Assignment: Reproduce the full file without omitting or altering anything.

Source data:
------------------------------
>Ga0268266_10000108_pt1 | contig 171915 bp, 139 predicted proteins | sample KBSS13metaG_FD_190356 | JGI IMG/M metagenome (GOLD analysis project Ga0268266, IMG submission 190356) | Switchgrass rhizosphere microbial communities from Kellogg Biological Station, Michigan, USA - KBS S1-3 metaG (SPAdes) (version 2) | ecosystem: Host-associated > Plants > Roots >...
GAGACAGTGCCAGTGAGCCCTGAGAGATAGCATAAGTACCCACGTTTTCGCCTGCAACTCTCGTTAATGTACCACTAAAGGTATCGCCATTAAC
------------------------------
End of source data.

>Ga0268266_10000108_pt1 | contig 171915 bp, 139 predicted proteins | sample KBSS13metaG_FD_190356 | JGI IMG/M metagenome (GOLD analysis project Ga0268266, IMG submission 190356) | Switchgrass rhizosphere microbial communities from Kellogg Biological Station, Michigan, USA - KBS S1-3 metaG (SPAdes) (version 2) | ecosystem: Host-associated > Plants > Roots >...
GAGACAGTGCCAGTGAGCCCTGAGAGATAGCATAAGTACCCACGTTTTCGCCTGCAACTCTCGTTAATGTACCACTAAAGGTATCGCCATTAAC